Government/Foreign Policy

The Vietnam War spurred many policy changes. The United States ended the military draft and switched to an all-volunteer army. Congress passed the War Powers Resolution over Nixon's veto in November 1973. The resolution limited the president's ability to send troops into combat without congressional consent. Its passage reflected legislators' desire to restrain presidential power and to prevent U.S. involvement in a war like that in Vietnam. Other than policy changes, the war in Vietnam changed the attitudes of a generation. First, the war increased caution about involvement in foreign affairs. After Vietnam, Americans more carefully weighed the risks of intruding in another nation's problems, because Americans were not too okay with the idea of America intervening. Second, defeat in the war diminished American confidence in U.S. superiority, both moral and military. Finally, the war increased mistrust of government and its officials. A chain of events beginning in the 1960s ruined a faith in the state that had prevailed since World War II. Government leaders were no longer credible. The abrupt end of Nixon's presidency only confirmed this sentiment. This shows how the War was a big impact on America and what it did to our government.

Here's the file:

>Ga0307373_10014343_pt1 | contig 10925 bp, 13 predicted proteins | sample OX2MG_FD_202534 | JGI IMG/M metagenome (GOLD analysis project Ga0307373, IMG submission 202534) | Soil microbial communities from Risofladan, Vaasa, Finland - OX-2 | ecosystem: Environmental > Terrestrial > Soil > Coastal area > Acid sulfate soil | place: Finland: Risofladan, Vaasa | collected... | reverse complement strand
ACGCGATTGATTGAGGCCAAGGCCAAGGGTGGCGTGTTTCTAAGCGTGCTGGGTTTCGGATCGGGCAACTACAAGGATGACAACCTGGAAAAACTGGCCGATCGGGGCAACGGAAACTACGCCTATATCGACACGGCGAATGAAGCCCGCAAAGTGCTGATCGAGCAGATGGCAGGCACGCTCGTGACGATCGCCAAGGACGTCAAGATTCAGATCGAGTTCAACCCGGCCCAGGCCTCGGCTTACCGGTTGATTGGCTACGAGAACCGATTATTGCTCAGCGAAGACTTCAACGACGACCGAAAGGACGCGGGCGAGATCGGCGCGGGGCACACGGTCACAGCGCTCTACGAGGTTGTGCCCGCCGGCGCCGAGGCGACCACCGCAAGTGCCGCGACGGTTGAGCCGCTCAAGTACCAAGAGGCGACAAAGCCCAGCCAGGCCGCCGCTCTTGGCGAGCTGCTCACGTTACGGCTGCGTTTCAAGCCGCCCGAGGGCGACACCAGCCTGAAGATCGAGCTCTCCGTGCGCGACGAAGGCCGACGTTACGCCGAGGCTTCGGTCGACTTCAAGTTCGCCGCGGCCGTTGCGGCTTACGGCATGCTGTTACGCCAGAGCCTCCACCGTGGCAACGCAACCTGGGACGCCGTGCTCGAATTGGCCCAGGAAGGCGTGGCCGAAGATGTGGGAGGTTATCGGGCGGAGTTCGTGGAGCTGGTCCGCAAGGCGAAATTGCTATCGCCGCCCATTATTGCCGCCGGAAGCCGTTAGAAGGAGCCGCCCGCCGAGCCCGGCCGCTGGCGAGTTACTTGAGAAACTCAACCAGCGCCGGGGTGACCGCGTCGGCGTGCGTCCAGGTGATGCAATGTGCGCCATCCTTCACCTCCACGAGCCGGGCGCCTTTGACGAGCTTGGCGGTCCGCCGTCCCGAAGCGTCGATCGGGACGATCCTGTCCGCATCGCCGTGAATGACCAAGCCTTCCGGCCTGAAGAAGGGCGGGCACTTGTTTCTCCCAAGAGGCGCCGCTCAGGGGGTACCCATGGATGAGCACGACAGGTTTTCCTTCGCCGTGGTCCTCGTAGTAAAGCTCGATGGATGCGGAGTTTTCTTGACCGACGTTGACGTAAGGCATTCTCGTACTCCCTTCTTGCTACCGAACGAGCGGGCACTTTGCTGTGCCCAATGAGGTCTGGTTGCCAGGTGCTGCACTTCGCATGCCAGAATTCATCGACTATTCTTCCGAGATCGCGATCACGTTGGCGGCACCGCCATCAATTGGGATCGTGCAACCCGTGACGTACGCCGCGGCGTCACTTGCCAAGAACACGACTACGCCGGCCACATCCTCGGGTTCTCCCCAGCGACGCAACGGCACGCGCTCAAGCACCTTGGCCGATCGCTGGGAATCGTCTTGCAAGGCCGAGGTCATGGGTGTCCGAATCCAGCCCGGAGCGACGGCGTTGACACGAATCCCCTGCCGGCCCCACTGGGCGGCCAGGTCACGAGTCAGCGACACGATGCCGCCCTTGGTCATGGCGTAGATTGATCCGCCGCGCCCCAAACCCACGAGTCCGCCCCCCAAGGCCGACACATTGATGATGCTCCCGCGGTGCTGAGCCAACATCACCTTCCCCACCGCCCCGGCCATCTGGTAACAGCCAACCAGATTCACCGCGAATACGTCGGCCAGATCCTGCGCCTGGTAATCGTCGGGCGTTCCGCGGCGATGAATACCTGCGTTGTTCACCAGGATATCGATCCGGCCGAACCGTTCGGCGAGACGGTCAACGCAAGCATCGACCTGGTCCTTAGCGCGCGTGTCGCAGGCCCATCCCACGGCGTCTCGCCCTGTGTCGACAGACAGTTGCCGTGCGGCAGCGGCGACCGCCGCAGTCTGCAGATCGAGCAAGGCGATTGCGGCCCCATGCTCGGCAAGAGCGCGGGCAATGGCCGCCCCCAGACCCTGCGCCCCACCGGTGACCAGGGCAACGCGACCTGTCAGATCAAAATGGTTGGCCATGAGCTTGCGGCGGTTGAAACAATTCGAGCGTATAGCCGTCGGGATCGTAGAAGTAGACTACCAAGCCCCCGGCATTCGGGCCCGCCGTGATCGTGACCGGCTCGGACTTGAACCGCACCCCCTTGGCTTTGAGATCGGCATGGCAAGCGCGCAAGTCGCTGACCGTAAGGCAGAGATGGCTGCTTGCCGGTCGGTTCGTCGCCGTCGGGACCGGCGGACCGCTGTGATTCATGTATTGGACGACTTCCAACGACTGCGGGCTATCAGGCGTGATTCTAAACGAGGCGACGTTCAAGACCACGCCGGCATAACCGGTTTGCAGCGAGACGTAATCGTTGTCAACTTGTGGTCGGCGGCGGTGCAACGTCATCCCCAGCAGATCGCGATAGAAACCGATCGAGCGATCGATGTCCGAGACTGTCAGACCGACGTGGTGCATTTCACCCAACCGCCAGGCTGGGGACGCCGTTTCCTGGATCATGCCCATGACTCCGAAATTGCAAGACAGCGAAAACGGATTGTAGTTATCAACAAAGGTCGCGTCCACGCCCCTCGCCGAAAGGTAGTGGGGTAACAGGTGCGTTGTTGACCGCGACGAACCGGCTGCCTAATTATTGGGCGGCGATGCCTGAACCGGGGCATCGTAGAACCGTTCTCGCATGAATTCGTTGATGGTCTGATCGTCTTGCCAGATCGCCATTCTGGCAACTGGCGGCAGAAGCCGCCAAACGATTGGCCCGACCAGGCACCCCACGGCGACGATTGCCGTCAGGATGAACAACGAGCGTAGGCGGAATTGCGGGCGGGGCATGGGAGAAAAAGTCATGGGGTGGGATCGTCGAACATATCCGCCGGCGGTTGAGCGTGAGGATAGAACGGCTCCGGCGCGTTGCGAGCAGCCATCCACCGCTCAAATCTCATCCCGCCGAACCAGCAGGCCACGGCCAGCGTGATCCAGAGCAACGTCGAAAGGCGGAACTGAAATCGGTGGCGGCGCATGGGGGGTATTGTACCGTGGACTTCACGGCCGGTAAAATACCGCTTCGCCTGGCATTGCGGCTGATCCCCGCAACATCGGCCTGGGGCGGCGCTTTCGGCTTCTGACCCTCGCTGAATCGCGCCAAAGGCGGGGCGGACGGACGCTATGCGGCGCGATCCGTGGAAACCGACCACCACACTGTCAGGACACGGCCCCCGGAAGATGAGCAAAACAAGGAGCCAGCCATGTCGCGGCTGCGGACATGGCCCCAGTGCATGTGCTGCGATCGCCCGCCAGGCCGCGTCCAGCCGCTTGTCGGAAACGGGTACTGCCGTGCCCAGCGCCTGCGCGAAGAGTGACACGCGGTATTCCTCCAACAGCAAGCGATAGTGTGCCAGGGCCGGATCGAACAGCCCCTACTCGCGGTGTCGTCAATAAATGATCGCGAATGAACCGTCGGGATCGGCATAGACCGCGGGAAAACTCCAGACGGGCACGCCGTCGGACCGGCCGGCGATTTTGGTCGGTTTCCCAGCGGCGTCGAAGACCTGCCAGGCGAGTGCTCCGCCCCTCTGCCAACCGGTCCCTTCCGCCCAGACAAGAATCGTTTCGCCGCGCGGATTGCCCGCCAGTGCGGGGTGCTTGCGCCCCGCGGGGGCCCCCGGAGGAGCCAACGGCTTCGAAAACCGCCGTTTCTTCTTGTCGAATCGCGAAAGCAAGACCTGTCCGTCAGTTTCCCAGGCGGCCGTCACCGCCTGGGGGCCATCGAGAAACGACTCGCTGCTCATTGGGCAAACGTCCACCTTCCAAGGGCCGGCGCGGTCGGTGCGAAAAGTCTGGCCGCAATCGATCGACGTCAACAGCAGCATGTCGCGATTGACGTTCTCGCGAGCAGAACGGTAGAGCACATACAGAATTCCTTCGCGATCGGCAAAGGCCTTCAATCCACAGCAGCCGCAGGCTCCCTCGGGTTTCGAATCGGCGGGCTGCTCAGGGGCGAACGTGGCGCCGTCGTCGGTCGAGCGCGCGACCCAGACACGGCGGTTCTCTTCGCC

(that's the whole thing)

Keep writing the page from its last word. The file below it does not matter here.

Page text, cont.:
The Draft

During the Vietnam War, about two-third of American troops were volunteered, the rest were selected for service through the drafts. In the beginning of the war, names of all American men in draft-age were collected by the Selective Service System. When someone’s name was called, he had to report to his local draft board, which was made up of various community members, so that they could begin to evaluate his draft status. By this manner, local draft boards had a power to decide who had to go and who would stay. Consequently, draft board members were often under pressure from their family, relatives and friends to exempt potential draftees. The age that you could be drafted was from 18 to 25. This is still in act today but is not in use as much as it was during the Vietnam War.

The Draft Dodgers- Draft Dodgers were very common during this war. They were men who did not want to serve in the war so they found ways to dodge the draft. Most either hid or went to school, because when men went to school they could not be drafted, therefore, they would dodge the drafts, not only through hiding and school, but other things as well, such as protests.

Family ROles